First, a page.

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First migrants ferried back to Turkey under EU deal

Europe began moving in earnest Monday to reverse the migrant tide spilling over its borders, with Greek authorities deporting the first few hundreds of what could be thousands of migrants deemed asylum-ineligible back to Turkey, despite opposition from human rights advocates. Special correspondent Malcolm Brabant reports.

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    Europe moved in earnest today to reverse the human flood spilling into the continent. It took the form of deportations from Greece involving the first of what could be thousands of people.

    Malcolm Brabant reports on the day's developments.


    As dawn broke, the first of more than 200 migrants, mostly Pakistanis and Afghans, were ferried from the Greek islands back to Turkey.

    Escorted by officers from the E.U.'s border agency, they were taken to tents for registration and health checks. At the same time, 32 Syrian refugees were flown from Istanbul to Hannover, Germany, to be resettled. The exchange is part of Turkey's deal with the European Union to end more than a year of uncontrolled migration.

  • MAN:

    Greece and Turkey are implementing the agreement lawfully and the commission and the agencies are on the ground advising with advice and expertise.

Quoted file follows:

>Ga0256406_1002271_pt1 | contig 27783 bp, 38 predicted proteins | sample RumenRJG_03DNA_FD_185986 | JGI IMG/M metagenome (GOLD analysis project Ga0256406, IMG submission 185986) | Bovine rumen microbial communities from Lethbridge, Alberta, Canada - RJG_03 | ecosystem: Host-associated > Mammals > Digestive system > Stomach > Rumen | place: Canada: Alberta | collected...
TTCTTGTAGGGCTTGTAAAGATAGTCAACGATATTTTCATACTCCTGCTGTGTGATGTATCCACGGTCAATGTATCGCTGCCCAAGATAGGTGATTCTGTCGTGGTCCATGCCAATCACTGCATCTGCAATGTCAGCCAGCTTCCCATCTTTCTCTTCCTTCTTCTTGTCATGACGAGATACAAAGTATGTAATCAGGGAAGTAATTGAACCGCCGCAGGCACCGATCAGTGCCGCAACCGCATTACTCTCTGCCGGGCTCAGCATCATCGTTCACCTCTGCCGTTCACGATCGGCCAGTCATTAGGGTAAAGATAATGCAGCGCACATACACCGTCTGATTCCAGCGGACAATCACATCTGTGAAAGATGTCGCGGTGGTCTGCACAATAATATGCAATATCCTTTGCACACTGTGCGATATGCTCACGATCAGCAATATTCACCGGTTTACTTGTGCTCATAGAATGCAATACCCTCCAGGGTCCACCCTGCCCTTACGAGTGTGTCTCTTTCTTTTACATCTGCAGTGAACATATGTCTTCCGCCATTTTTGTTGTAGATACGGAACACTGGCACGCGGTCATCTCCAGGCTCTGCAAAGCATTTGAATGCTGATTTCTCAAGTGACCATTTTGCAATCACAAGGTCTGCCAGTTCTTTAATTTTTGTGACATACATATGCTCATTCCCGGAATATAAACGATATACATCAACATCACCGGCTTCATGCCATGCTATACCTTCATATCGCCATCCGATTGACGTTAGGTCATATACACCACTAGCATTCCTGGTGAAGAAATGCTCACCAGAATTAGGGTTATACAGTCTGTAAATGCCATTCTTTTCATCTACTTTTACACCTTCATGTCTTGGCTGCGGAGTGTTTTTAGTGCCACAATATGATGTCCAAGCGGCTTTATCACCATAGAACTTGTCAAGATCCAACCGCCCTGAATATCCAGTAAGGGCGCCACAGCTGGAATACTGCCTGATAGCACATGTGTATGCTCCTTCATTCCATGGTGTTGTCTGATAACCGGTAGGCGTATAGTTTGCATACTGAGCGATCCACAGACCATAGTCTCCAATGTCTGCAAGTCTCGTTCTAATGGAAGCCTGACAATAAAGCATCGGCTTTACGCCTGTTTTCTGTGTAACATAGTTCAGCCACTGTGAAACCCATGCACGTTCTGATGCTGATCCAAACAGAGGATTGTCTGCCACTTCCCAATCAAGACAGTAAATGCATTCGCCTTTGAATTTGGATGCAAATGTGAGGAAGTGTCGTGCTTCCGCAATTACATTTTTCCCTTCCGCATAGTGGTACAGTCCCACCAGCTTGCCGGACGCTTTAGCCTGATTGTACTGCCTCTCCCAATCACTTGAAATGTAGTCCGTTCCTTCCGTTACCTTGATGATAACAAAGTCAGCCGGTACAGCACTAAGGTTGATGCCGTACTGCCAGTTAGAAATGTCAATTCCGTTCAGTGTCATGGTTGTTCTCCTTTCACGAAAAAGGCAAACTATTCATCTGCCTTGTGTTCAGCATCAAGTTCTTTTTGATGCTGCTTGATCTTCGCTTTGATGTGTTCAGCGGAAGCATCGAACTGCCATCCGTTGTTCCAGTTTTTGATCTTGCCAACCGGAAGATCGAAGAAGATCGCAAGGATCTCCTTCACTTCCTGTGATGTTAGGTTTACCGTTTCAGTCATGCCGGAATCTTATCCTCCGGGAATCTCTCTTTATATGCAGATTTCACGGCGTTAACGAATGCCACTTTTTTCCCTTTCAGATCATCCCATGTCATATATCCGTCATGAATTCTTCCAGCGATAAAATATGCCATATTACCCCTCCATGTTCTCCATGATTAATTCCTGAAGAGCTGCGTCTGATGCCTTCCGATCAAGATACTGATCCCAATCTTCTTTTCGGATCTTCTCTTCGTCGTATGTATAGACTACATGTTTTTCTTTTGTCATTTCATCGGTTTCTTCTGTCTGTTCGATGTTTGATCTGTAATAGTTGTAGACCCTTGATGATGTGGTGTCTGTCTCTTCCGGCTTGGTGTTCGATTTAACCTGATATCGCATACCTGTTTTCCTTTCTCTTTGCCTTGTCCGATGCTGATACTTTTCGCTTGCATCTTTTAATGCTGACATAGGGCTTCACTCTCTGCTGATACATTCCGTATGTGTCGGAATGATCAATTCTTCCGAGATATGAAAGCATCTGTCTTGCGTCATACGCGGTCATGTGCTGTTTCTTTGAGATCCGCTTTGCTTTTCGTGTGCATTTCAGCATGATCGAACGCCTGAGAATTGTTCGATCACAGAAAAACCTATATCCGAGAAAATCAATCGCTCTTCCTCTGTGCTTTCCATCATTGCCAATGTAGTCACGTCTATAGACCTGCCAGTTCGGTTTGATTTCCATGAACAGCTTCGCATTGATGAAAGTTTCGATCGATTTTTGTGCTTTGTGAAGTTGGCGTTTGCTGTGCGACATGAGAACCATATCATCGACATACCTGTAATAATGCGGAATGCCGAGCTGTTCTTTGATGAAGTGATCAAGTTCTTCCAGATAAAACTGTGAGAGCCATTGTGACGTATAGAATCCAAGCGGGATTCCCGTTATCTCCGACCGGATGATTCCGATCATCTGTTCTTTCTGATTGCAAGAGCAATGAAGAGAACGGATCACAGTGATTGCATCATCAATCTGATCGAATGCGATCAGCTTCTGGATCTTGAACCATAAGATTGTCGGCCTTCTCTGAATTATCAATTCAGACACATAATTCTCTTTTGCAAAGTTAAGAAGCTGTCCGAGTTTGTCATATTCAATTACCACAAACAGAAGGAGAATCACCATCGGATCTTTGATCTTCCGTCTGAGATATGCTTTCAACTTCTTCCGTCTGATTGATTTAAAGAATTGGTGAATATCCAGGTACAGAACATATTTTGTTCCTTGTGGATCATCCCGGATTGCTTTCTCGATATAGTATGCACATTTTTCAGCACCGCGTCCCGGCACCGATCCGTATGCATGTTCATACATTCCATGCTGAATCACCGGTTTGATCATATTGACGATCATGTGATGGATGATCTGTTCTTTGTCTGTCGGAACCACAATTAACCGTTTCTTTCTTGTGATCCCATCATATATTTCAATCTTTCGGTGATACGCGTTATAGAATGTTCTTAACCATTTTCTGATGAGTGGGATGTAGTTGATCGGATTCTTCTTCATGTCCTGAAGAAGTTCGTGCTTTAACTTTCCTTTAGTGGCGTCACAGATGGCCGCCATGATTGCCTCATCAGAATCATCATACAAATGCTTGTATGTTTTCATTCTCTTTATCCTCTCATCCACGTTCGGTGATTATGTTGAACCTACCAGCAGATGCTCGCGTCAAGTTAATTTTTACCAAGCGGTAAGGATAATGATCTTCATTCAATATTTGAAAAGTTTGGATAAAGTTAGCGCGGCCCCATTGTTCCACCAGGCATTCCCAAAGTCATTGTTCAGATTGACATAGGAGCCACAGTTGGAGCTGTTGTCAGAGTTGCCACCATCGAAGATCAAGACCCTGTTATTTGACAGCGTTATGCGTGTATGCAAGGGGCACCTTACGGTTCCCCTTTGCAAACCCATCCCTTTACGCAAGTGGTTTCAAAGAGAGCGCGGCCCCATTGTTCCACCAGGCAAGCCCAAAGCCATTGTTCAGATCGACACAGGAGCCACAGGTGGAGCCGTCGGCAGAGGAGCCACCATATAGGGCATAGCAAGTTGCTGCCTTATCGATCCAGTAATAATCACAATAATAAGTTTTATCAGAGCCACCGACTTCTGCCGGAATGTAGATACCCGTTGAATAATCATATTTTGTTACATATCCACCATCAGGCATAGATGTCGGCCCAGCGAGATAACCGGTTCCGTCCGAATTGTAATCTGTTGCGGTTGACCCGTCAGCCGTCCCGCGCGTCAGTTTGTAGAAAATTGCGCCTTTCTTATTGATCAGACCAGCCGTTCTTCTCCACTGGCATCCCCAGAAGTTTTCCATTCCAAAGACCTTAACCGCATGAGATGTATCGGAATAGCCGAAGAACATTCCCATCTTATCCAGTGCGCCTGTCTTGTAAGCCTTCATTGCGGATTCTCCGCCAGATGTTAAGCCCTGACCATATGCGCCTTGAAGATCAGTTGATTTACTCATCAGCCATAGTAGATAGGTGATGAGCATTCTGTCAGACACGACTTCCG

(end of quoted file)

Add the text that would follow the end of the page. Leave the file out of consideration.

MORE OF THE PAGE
The deal aims to discourage economic migrants and those fleeing conflict from making the perilous sea journey, as well as to close down people-smuggling networks. In return, Turkey receives financial aid and expedited E.U. membership talks.

    The Turkish prime minister rejected claims that his nation was not safe for returnees.

  • AHMET DAVUTOGLU, Prime Minister, Turkey (through interpreter):

    Today, as we take back Syrian refugees from Europe, my request to our police officers is to treat those who consider Turkey with an embrace of mercy with compassion, and don't distinguish them from our own citizens.


    E.U., shame on you!


    Dozens of protesters gathered at the port in Lesbos to denounce the deportations.

  • MAN:

    They are being forcibly returned to Turkey, and Turkey is not a safe country. Turkey has not signed the Geneva Convention in full. Only Syrians are enjoying some kind of protection in Turkey, and all the other migrants and refugees are not protected at all in Turkey.


    Human rights groups also claim the operation breaches international refugee conventions.

  • WOMAN:

    These are individuals who are fleeing horrific scenes of war and the kind of abuses we know from Aleppo, for example, and we are playing some type of ping-pong with them. These people have a right to asylum, to safety, to protection, and we need to grant it to them.


    In all, 50,000 migrants and refugees remain stranded in Greece, unable to travel deeper into Europe. About 4,000 who arrived after March the 20th, the cutoff date, and didn't receive asylum, are being detained for deportation.

    But still, they come. In the last 24 hours, more than 300 people made the dangerous voyage to Lesbos.

    For the "PBS NewsHour," I'm Malcolm Brabant.

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